issue contents

Journal logoBIOLOGICAL
ISSN: 1399-0047

January 2008 issue

Molecular replacement

Proceedings of the CCP4 study weekend

Highlighted illustration

Cover illustration: Using an EM map as a model for molecular replacement. Left: an EM map of yeast fatty acid synthase (FAS) at 24 Å resolution. Right: an X-ray crystal structure of FAS determined at 4 Å resolution. Bottom: a schematic representation of the lipid bilayer whose major component is the fatty acid synthesized by FAS (p. 76).

research papers

Acta Cryst. (2008). D64, 1-10
doi: 10.1107/S0907444907051554
link to html
An outline is given of the basic features of the molecular-replacement method for solving crystal structures.

Acta Cryst. (2008). D64, 11-16
doi: 10.1107/S0907444907044460
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An account is given of the latest developments of the AMoRe package.

Acta Cryst. (2008). D64, 17-24
doi: 10.1107/S0907444907049736
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This review outlines questions to consider when attempting to solve crystal structures by molecular replacement.

Acta Cryst. (2008). D64, 25-32
doi: 10.1107/S0907444907046343
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The problems of gaining accurate protein sequence alignments for molecular replacement are discussed, current techniques explained and strategies suggested.

Acta Cryst. (2008). D64, 33-39
doi: 10.1107/S0907444907049839
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The default model-preparation scheme of MOLREP is described. Two examples are presented of model improvement using X-ray data.

Acta Cryst. (2008). D64, 40-48
doi: 10.1107/S0907444907053516
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The possibility of taking into account large-amplitude collective movements of a given model by using a subset of low-frequency normal modes is evaluated for molecular replacement and refinement using X-ray data or cryo-EM maps.

Acta Cryst. (2008). D64, 49-60
doi: 10.1107/S0907444907047580
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A systematic test shows how ARP/wARP deals with automated model building for structures that have been solved by molecular replacement. A description of protocols in the flex-wARP control system and studies of two specific cases are also presented.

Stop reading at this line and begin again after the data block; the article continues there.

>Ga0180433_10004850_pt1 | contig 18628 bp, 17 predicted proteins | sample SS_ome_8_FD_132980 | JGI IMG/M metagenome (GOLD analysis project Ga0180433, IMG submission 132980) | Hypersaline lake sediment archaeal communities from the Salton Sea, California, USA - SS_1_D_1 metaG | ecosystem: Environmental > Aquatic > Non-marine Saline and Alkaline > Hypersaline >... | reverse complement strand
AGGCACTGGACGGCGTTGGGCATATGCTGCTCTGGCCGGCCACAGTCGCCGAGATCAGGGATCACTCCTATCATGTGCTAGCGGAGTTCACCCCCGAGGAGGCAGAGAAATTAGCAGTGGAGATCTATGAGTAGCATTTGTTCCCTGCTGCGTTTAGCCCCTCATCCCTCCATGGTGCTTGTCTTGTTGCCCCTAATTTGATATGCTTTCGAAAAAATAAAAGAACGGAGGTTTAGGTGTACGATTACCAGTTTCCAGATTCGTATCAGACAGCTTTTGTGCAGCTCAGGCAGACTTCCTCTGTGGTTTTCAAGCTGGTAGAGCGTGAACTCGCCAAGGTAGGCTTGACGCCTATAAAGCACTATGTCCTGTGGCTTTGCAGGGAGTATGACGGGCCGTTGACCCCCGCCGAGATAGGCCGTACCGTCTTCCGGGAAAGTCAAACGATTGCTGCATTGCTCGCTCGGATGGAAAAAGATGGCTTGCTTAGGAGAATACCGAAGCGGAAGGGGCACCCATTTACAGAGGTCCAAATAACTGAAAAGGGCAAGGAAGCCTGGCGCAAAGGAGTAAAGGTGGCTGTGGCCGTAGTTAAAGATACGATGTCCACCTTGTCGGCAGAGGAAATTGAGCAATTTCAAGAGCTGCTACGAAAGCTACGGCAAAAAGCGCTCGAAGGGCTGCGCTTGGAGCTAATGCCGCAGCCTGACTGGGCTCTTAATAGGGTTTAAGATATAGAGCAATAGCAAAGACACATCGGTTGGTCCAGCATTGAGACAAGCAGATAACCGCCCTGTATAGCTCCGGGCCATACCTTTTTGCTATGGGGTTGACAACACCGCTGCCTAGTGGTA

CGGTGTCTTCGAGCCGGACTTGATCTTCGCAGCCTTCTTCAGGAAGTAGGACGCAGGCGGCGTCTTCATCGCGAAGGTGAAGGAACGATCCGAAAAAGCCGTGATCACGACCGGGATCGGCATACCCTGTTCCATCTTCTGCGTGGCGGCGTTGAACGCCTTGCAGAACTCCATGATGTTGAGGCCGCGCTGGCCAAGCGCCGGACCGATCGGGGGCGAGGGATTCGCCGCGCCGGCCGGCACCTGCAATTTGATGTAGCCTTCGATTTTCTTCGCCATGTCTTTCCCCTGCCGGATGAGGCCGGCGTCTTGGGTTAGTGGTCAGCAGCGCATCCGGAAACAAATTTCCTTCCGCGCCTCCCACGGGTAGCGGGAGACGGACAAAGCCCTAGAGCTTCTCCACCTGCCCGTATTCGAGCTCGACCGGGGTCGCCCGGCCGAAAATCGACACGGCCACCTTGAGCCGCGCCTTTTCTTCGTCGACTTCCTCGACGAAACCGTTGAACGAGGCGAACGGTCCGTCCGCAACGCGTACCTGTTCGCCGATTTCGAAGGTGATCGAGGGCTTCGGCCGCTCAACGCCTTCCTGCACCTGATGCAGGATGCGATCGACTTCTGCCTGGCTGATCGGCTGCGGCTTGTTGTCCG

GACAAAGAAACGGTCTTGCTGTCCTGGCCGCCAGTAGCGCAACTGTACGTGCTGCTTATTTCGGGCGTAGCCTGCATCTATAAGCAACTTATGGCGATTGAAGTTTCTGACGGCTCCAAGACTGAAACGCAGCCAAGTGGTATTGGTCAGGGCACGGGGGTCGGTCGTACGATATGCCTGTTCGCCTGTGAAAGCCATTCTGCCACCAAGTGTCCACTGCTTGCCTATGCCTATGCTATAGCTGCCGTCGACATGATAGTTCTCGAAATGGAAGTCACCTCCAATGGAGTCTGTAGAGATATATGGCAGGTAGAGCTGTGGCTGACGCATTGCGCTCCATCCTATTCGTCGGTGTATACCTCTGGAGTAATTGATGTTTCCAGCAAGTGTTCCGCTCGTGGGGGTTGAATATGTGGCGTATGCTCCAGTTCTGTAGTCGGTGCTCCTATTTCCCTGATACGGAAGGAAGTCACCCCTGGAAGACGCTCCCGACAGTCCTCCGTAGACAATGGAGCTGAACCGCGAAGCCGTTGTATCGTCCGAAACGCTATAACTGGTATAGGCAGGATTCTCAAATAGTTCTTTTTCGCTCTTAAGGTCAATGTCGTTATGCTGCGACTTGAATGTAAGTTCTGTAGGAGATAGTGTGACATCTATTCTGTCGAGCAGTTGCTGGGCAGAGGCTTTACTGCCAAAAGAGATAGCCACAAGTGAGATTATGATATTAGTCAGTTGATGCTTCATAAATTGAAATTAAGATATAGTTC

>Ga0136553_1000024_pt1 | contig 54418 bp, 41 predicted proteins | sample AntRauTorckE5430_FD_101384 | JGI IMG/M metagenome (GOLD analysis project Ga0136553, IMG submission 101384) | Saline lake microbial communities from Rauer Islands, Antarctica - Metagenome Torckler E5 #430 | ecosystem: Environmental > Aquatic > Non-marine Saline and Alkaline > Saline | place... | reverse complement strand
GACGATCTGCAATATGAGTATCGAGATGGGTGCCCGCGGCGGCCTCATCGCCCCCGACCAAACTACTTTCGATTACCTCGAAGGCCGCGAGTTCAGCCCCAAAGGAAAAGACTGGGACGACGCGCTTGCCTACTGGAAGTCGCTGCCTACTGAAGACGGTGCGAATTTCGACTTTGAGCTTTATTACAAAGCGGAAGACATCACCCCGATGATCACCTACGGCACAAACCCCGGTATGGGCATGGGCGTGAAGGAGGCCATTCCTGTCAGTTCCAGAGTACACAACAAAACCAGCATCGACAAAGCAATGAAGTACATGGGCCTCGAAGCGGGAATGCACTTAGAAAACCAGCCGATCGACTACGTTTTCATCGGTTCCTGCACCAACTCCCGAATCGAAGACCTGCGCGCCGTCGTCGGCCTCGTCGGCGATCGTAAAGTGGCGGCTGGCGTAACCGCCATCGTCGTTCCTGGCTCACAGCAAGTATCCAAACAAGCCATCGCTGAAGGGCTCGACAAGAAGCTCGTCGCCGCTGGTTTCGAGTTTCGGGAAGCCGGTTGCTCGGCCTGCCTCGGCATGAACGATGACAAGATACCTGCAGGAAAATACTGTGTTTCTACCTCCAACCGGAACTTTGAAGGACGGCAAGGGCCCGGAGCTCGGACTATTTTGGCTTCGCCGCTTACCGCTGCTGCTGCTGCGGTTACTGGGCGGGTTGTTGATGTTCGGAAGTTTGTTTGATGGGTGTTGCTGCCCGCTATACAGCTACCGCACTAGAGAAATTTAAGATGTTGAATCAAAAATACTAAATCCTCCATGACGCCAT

Acta Cryst. (2008). D64, 61-69
doi: 10.1107/S090744490705024X
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The highly automated PHENIX AutoBuild wizard is described. The procedure can be applied equally well to phases derived from isomorphous/anomalous and molecular-replacement methods.

Acta Cryst. (2008). D64, 70-75
doi: 10.1107/S0907444907053334
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Overview and examples of combined use of X-ray and electron-microscopy data.

Acta Cryst. (2008). D64, 76-82
doi: 10.1107/S090744490705398X
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Test studies have been conducted on five crystal structures of large molecular assemblies, in which EM maps are used as models for structure solution by molecular replacement using various standard MR packages such as AMoRe, MOLREP and Phaser.

Acta Cryst. (2008). D64, 83-89
doi: 10.1107/S0907444907033938
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A number of techniques for the location of small and medium-sized model fragments in experimentally phased electron-density maps are explored. The application of one of these techniques to automated model building is discussed.

Acta Cryst. (2008). D64, 90-98
doi: 10.1107/S0907444907053802
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Three difficult MR cases are reported in which the orientation of a search oligomer or its internal parameters were determined and the oligomer was positioned according to the maximal value of the correlation coefficient in a series of translation searches. Such an exhaustive search was feasible because of constraints on the model parameters derived from the self-rotation function.

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The presence of pseudosymmetry can cause problems in structure determination and refinement. The relevant background and representative examples are presented.

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The type II dehydroquinase enzyme is a symmetrical dodecameric protein which crystallizes in either high-symmetry cubic space groups or low-symmetry crystal systems with multiple copies in the asymmetric unit. Both systems have provided challenging examples for molecular replacement; for example, a triclinic crystal form has 16 dodecamers (192 monomers) in the unit cell. Three difficult examples are discussed and two are used as test cases to compare the performance of four commonly used molecular-replacement packages.

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An automation pipeline for macromolecular structure solution by molecular replacement with a special emphasis on the discovery and preparation of a large number of search models is described.

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The fully automated pipeline, BALBES, integrates a redesigned hierarchical database of protein structures with their domains and multimeric organization, and solves molecular-replacement problems using only input X-ray and sequence data.

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The practical limits of molecular replacement can be extended by using several specifically designed protein models based on fold-recognition methods and by exhaustive searches performed in a parallelized pipeline. Updated results from the JCSG MR pipeline, which to date has solved 33 molecular-replacement structures with less than 35% sequence identity to the closest homologue of known structure, are presented.
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